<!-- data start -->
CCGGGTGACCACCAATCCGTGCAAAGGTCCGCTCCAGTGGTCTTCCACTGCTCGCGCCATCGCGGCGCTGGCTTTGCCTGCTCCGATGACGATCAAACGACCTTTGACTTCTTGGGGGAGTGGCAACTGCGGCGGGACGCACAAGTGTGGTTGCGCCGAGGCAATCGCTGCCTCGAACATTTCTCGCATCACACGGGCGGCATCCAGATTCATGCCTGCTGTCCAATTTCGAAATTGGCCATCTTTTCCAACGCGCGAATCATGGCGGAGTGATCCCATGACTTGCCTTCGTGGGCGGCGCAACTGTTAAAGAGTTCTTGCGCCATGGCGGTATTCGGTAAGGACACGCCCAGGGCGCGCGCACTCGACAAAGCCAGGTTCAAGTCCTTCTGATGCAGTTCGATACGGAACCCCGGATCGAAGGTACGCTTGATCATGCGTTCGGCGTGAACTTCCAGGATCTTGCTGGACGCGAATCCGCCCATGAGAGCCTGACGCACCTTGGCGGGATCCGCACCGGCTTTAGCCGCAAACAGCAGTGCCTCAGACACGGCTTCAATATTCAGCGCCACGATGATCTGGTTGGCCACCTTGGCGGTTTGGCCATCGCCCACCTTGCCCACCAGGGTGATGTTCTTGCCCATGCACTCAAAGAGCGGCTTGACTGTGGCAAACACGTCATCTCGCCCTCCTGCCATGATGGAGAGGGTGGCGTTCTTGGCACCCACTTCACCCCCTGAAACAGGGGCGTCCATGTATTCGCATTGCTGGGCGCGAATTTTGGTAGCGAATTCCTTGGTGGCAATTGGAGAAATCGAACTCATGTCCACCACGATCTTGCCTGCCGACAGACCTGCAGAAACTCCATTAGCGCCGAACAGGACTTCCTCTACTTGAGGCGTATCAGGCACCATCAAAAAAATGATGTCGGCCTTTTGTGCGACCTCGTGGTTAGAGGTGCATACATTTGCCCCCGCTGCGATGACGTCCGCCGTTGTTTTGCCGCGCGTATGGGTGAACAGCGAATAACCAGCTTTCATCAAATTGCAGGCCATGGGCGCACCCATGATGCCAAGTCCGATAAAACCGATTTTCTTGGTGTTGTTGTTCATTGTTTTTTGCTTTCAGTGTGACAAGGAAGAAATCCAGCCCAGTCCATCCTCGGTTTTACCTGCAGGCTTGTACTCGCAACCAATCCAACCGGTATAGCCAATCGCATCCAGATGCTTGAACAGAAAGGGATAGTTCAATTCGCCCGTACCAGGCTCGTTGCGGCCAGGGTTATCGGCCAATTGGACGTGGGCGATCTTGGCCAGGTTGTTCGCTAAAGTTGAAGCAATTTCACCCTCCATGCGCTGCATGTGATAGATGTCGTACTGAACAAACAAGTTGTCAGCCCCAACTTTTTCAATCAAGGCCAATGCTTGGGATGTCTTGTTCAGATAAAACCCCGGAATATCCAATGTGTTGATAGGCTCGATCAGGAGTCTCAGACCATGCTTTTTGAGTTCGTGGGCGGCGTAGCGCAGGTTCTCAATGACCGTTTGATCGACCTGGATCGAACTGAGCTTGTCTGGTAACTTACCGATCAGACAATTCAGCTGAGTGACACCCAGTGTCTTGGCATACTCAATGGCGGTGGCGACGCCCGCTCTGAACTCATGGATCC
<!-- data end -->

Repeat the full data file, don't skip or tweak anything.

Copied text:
CCGGGTGACCACCAATCCGTGCAAAGGTCCGCTCCAGTGGTCTTCCACTGCTCGCGCCATCGCGGCGCTGGCTTTGCCTGCTCCGATGACGATCAAACGACCTTTGACTTCTTGGGGGAGTGGCAACTGCGGCGGGACGCACAAGTGTGGTTGCGCCGAGGCAATCGCTGCCTCGAACATTTCTCGCATCACACGGGCGGCATCCAGATTCATGCCTGCTGTCCAATTTCGAAATTGGCCATCTTTTCCAACGCGCGAATCATGGCGGAGTGATCCCATGACTTGCCTTCGTGGGCGGCGCAACTGTTAAAGAGTTCTTGCGCCATGGCGGTATTCGGTAAGGACACGCCCAGGGCGCGCGCACTCGACAAAGCCAGGTTCAAGTCCTTCTGATGCAGTTCGATACGGAACCCCGGATCGAAGGTACGCTTGATCATGCGTTCGGCGTGAACTTCCAGGATCTTGCTGGACGCGAATCCGCCCATGAGAGCCTGACGCACCTTGGCGGGATCCGCACCGGCTTTAGCCGCAAACAGCAGTGCCTCAGACACGGCTTCAATATTCAGCGCCACGATGATCTGGTTGGCCACCTTGGCGGTTTGGCCATCGCCCACCTTGCCCACCAGGGTGATGTTCTTGCCCATGCACTCAAAGAGCGGCTTGACTGTGGCAAACACGTCATCTCGCCCTCCTGCCATGATGGAGAGGGTGGCGTTCTTGGCACCCACTTCACCCCCTGAAACAGGGGCGTCCATGTATTCGCATTGCTGGGCGCGAATTTTGGTAGCGAATTCCTTGGTGGCAATTGGAGAAATCGAACTCATGTCCACCACGATCTTGCCTGCCGACAGACCTGCAGAAACTCCATTAGCGCCGAACAGGACTTCCTCTACTTGAGGCGTATCAGGCACCATCAAAAAAATGATGTCGGCCTTTTGTGCGACCTCGTGGTTAGAGGTGCATACATTTGCCCCCGCTGCGATGACGTCCGCCGTTGTTTTGCCGCGCGTATGGGTGAACAGCGAATAACCAGCTTTCATCAAATTGCAGGCCATGGGCGCACCCATGATGCCAAGTCCGATAAAACCGATTTTCTTGGTGTTGTTGTTCATTGTTTTTTGCTTTCAGTGTGACAAGGAAGAAATCCAGCCCAGTCCATCCTCGGTTTTACCTGCAGGCTTGTACTCGCAACCAATCCAACCGGTATAGCCAATCGCATCCAGATGCTTGAACAGAAAGGGATAGTTCAATTCGCCCGTACCAGGCTCGTTGCGGCCAGGGTTATCGGCCAATTGGACGTGGGCGATCTTGGCCAGGTTGTTCGCTAAAGTTGAAGCAATTTCACCCTCCATGCGCTGCATGTGATAGATGTCGTACTGAACAAACAAGTTGTCAGCCCCAACTTTTTCAATCAAGGCCAATGCTTGGGATGTCTTGTTCAGATAAAACCCCGGAATATCCAATGTGTTGATAGGCTCGATCAGGAGTCTCAGACCATGCTTTTTGAGTTCGTGGGCGGCGTAGCGCAGGTTCTCAATGACCGTTTGATCGACCTGGATCGAACTGAGCTTGTCTGGTAACTTACCGATCAGACAATTCAGCTGAGTGACACCCAGTGTCTTGGCATACTCAATGGCGGTGGCGACGCCCGCTCTGAACTCATGGATCC